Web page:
Thyroid cancer is a disease in which malignant (cancer) cells form in the tissues of the thyroid gland.
The thyroid is a gland at the base of the throat near the trachea (windpipe). It is shaped like a butterfly, with a right lobe and a left lobe. The isthmus, a thin piece of tissue, connects the two lobes. A healthy thyroid is a little larger than a quarter. It usually cannot be felt through the skin.
The thyroid uses iodine, a mineral found in some foods and in iodized salt, to help make several hormones. Thyroid hormones do the following:
Your doctor may find a lump (nodule) in your thyroid during a routine medical exam. A thyroid nodule is an abnormal growth of thyroid cells in the thyroid. Nodules may be solid or fluid-filled.
When a thyroid nodule is found, an ultrasound of the thyroid and a fine-needle aspiration biopsy are often done to check for signs of cancer. Blood tests to check thyroid hormone levels and for antithyroid antibodies in the blood may also be done to check for other types of thyroid disease.
Thyroid nodules usually don't cause symptoms or need treatment. Sometimes the thyroid nodules become large enough that it is hard to swallow or breathe and more tests and treatment are needed. Only a small number of thyroid nodules are diagnosed as cancer.
Thyroid cancer can be described as either:
Well-differentiated tumors (papillary thyroid cancer and follicular thyroid cancer) can be treated and can usually be cured.
Poorly differentiated and undifferentiated tumors (anaplastic thyroid cancer) are less common. These tumors grow and spread quickly and have a poorer chance of recovery. Patients with anaplastic thyroid cancer should have molecular testing for a mutation in the BRAF gene.
Medullary thyroid cancer is a neuroendocrine tumor that develops in C cells of the thyroid. The C cells make a hormone (calcitonin) that helps maintain a healthy level of calcium in the blood.
See the PDQ summary on Childhood Thyroid Cancer Treatment for information about childhood thyroid cancer.
Anything that increases your risk of getting a disease is called a risk factor. Having a risk factor does not mean that you will get cancer; not having risk factors doesn’t mean that you will not get cancer. Talk with your doctor if you think you may be at risk.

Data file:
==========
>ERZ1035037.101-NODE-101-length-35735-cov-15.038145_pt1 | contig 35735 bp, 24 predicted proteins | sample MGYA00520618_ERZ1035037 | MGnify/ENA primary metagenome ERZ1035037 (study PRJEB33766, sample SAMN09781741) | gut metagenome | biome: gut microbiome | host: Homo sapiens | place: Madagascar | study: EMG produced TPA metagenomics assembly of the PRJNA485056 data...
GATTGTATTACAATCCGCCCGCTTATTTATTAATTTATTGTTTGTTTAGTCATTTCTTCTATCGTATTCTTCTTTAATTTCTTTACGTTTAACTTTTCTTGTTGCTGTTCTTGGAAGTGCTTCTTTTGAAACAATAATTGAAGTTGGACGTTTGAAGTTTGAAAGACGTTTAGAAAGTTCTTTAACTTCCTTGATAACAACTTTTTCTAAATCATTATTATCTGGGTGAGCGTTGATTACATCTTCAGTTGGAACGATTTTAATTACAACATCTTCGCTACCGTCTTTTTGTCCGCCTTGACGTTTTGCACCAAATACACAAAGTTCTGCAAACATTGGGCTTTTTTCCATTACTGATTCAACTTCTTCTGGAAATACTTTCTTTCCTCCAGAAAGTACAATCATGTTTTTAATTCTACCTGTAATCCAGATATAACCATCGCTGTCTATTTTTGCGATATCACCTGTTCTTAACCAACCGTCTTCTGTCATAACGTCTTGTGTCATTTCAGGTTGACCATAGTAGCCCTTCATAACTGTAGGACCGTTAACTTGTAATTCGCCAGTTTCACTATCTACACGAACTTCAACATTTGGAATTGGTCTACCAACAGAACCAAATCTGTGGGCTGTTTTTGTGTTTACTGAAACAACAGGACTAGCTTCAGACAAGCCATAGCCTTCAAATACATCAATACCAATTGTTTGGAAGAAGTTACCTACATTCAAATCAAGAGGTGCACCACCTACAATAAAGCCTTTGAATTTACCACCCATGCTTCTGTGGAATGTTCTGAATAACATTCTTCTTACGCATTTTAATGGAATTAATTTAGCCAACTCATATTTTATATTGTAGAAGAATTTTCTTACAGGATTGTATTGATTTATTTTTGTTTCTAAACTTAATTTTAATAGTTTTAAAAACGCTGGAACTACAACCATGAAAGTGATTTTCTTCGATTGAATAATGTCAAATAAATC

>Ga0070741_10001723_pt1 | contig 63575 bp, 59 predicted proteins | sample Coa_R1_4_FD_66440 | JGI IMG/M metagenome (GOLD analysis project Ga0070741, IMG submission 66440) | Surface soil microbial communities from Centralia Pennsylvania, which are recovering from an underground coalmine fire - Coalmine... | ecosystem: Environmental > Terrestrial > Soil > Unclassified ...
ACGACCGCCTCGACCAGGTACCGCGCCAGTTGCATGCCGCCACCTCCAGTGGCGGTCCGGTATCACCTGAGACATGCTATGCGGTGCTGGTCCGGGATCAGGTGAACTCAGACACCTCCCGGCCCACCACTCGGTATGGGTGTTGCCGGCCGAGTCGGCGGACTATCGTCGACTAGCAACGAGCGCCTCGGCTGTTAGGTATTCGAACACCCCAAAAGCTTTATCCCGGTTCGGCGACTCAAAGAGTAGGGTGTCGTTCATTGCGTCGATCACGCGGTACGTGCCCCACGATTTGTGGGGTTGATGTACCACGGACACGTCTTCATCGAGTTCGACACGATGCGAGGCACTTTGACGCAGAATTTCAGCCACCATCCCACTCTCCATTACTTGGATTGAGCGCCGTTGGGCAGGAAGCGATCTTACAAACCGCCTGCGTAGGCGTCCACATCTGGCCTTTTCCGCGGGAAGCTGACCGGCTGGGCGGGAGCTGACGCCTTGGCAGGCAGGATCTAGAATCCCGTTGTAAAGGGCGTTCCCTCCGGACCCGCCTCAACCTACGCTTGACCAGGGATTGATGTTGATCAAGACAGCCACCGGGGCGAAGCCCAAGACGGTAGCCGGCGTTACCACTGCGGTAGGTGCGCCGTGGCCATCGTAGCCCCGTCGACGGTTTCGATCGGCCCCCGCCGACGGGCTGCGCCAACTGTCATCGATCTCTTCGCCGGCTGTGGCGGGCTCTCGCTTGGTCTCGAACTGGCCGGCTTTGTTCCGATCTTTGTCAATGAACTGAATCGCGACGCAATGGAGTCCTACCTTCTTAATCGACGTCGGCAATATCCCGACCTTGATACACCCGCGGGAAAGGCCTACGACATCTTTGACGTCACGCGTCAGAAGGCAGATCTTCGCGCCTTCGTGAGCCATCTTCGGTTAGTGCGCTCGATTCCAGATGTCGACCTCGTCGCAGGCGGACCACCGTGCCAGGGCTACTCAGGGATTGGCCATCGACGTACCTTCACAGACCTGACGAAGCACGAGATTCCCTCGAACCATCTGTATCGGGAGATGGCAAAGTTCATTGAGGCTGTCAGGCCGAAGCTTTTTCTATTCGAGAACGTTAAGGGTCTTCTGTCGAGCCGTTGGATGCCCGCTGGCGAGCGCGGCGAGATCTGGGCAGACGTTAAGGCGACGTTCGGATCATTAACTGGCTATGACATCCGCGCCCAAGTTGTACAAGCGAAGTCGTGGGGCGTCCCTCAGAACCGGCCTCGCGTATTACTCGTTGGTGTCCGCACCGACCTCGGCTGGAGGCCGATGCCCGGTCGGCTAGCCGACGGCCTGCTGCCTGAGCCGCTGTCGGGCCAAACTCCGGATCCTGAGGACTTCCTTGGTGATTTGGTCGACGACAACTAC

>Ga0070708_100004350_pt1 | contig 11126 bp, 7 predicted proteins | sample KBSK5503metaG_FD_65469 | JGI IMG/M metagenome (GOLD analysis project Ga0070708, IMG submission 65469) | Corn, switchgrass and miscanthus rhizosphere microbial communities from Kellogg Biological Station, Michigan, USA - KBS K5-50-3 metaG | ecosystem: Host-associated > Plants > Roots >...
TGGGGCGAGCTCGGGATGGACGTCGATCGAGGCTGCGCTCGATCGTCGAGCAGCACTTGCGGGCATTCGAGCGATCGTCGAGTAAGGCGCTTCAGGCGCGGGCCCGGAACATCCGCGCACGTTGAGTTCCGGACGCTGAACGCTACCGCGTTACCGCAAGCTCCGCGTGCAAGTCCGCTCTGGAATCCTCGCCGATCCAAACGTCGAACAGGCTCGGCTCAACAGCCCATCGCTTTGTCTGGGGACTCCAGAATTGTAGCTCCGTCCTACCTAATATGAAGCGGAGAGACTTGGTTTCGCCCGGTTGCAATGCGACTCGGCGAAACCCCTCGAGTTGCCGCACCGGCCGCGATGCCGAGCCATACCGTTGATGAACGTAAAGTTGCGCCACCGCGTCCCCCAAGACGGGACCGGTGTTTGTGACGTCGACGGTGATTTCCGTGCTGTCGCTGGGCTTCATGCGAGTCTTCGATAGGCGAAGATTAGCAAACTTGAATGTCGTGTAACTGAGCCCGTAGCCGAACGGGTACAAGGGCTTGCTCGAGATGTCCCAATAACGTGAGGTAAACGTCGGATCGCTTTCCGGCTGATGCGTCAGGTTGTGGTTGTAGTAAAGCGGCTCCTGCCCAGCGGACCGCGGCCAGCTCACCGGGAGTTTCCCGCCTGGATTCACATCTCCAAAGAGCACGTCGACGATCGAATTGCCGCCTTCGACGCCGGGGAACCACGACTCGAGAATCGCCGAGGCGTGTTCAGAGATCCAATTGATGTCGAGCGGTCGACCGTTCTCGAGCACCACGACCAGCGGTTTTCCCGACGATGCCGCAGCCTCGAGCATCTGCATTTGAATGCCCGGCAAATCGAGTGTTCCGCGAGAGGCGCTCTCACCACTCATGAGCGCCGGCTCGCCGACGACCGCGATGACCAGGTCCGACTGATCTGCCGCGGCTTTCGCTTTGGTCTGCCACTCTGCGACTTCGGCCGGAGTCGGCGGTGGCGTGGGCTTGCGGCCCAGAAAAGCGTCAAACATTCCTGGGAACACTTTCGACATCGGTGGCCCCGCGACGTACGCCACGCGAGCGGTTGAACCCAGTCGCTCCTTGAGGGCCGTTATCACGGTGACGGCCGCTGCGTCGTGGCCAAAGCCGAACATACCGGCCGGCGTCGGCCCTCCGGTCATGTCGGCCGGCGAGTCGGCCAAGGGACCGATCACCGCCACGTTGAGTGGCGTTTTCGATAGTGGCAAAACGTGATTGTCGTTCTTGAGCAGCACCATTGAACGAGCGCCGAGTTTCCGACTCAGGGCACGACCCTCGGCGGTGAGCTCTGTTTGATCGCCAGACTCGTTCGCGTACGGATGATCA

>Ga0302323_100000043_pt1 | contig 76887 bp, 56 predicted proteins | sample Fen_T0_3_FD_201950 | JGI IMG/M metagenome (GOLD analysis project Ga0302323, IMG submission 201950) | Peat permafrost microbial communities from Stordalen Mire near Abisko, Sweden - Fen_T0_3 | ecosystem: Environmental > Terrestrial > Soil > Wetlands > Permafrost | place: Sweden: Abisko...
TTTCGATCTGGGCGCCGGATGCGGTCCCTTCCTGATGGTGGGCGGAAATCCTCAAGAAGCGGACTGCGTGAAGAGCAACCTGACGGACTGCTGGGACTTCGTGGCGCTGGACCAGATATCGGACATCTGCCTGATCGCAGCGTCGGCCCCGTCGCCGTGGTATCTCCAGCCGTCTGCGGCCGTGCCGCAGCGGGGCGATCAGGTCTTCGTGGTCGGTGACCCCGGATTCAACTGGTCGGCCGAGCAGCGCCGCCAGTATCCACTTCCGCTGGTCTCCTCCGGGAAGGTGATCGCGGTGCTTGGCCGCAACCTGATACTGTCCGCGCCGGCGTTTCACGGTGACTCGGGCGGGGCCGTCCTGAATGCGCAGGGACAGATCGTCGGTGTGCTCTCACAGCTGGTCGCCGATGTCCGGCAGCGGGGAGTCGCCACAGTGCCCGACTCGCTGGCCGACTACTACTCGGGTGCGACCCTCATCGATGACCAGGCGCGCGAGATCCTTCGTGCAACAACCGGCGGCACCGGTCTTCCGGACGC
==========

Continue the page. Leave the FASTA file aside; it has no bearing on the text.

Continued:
Risk factors for thyroid cancer include the following:
The genes in cells carry hereditary information from parent to child. A certain change in the RET gene that is passed from parent to child (inherited) may cause medullary thyroid cancer.
There is a genetic test that is used to check for the changed gene. The patient is tested first to see if he or she has the changed gene. If the patient has it, other family members may also be tested to find out if they are at increased risk for medullary thyroid cancer. Family members, including young children, who have the changed gene may have a thyroidectomy (surgery to remove the thyroid). This can decrease the chance of developing medullary thyroid cancer.
Thyroid cancer may not cause early signs or symptoms. It is sometimes found during a routine physical exam. Signs or symptoms may occur as the tumor gets bigger. Other conditions may cause the same signs or symptoms. Check with your doctor if you have any of the following:
The following tests and procedures may be used:
The prognosis and treatment options depend on the following:
Information courtesy of Minnesota Oncology
This information is not intended to replace the advice of a doctor. No Thyroid No Problem, Inc. disclaims any liability for the decisions you make based on this information. This information was sourced and adapted from Adapted from the National Cancer Institute's Physician Data Query (PDQ®) Cancer Information Summaries on www.cancer.gov.